The headlines will tell you that subsidies for renewable energy are outrageously high and like throwing money down the drain. But outside of some poor decisions (ahem, Solyndra), subsidies for renewable energy have been effective at lowering costs and require very little money from the government.

When you compare renewable subsidies to the growth stages of oil and gas, coal, nuclear energy, and biofuels, it becomes apparent that we're nowhere near the support we gave to those energy sources. In a study done by Nancy Pfund and Ben Healey for DBL Investors (link opens PDF), some interesting statistics emerge.

  • In its first 15 years, "nuclear subsidies accounted for more than 1% of the federal budget."
  • Over the same time frame, oil and gas subsidies accounted for half a percent of the budget.
  • Renewable energy currently gets about one-tenth of one percent in subsidies from the federal government.

This relatively paltry amount of funding has helped create an industry that now employs more than 93,500 workers and is growing at 66%. China's government has also provided a boost to renewables by giving cheap loans to manufacturers such as LDK Solar (NYSE: LDK), Trina Solar (NYSE: TSL), and JA Solar (Nasdaq: JASO). Those companies have pushed costs lower and helped make solar cost-competitive with other new sources of energy.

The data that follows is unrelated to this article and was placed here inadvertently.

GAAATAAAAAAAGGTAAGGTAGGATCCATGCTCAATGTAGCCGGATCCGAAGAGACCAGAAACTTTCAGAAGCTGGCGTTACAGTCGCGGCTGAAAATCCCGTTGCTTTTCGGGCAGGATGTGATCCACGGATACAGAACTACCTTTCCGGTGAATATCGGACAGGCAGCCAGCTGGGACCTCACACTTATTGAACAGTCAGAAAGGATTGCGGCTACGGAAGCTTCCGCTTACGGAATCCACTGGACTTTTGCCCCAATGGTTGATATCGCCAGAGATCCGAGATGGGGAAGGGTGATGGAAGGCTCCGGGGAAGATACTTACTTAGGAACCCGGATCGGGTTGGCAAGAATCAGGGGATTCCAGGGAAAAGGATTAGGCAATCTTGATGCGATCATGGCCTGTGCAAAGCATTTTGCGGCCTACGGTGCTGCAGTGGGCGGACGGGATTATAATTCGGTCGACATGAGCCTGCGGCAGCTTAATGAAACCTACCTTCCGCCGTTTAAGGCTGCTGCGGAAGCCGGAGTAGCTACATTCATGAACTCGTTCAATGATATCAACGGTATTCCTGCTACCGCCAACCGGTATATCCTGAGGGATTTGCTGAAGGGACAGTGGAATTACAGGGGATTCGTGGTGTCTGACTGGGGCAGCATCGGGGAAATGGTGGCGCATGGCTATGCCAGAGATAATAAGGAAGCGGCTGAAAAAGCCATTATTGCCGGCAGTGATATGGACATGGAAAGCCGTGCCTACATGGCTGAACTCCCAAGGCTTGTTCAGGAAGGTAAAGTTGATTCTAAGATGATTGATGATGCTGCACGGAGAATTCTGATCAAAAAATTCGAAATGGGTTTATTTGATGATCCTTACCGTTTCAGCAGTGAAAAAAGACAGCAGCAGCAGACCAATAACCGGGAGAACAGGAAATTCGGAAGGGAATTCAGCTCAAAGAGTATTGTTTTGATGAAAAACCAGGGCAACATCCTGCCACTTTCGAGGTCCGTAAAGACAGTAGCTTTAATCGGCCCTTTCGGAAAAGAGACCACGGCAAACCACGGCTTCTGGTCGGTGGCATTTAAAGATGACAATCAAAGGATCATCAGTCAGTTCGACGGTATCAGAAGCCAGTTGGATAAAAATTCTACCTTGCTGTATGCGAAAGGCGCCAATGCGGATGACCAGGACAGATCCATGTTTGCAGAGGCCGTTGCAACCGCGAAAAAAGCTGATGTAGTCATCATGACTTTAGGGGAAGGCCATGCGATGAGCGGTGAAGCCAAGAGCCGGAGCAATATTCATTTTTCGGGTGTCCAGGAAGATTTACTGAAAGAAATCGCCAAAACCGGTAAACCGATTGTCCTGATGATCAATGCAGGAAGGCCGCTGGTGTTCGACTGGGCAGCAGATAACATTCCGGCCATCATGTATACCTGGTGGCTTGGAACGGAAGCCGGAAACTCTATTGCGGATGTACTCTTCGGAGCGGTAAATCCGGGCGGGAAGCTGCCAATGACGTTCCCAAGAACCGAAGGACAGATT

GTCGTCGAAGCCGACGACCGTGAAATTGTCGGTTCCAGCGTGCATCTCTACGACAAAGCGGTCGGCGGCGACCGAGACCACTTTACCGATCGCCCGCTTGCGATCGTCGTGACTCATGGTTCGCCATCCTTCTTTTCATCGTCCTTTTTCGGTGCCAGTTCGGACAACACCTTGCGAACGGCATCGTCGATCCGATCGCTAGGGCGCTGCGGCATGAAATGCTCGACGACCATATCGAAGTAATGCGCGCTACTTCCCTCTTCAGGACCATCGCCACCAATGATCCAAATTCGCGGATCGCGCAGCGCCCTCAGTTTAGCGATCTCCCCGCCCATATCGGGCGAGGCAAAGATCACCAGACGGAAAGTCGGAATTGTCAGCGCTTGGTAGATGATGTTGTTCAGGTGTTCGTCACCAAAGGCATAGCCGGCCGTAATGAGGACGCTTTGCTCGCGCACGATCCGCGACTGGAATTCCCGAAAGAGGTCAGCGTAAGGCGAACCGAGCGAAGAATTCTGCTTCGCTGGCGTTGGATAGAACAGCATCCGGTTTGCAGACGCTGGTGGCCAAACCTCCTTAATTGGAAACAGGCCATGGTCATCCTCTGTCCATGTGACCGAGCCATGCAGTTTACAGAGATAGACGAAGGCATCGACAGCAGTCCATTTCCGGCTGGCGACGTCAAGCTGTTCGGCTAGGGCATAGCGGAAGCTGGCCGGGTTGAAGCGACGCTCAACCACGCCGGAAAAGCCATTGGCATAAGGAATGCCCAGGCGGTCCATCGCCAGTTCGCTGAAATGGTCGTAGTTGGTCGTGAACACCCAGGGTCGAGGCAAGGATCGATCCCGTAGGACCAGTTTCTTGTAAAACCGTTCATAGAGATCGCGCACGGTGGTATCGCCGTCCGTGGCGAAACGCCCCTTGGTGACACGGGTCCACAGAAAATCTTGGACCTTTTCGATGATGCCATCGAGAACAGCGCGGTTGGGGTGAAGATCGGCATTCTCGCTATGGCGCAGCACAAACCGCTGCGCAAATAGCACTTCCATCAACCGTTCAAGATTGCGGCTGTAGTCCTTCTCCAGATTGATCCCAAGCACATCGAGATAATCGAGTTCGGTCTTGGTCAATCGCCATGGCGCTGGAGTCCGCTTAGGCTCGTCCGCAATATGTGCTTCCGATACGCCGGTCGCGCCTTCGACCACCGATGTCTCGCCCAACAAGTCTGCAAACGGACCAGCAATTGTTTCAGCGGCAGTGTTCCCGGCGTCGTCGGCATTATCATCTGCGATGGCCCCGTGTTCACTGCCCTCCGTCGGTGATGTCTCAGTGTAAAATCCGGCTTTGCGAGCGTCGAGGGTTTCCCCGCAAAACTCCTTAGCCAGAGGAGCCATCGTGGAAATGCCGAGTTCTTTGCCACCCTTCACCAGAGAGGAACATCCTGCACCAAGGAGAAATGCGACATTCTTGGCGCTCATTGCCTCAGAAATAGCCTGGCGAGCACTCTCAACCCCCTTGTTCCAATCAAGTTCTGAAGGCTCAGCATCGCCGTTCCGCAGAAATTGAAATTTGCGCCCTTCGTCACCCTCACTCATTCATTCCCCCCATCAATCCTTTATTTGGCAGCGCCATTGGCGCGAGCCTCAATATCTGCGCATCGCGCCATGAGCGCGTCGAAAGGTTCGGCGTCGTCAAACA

So when you hear about First Solar (Nasdaq: FSLR) or SunPower (Nasdaq: SPWRA) getting billions of dollars in loan guarantees, remember to keep those numbers in perspective. The federal government is helping push a nascent industry to a point where it can be cost competitive on its own with established sources of energy. It's been done with oil and gas, coal, and nuclear energy before, so we're not entering uncharted territory.

Level the playing field
None of this is to say that renewable energy should get more subsidies. Only to point out that the small amount of subsidies currently given to wind, solar, and other renewable sources are a drop in the bucket compared to energy sources we now take for granted.

One of government's responsibilities is to direct energy investment to the source that is in our best long-term interest. With costs falling rapidly, domestic jobs growing, and environmental impact minimal, why wouldn't the government help push renewable energy along?

Agree or disagree? Sound off in the comments section below.

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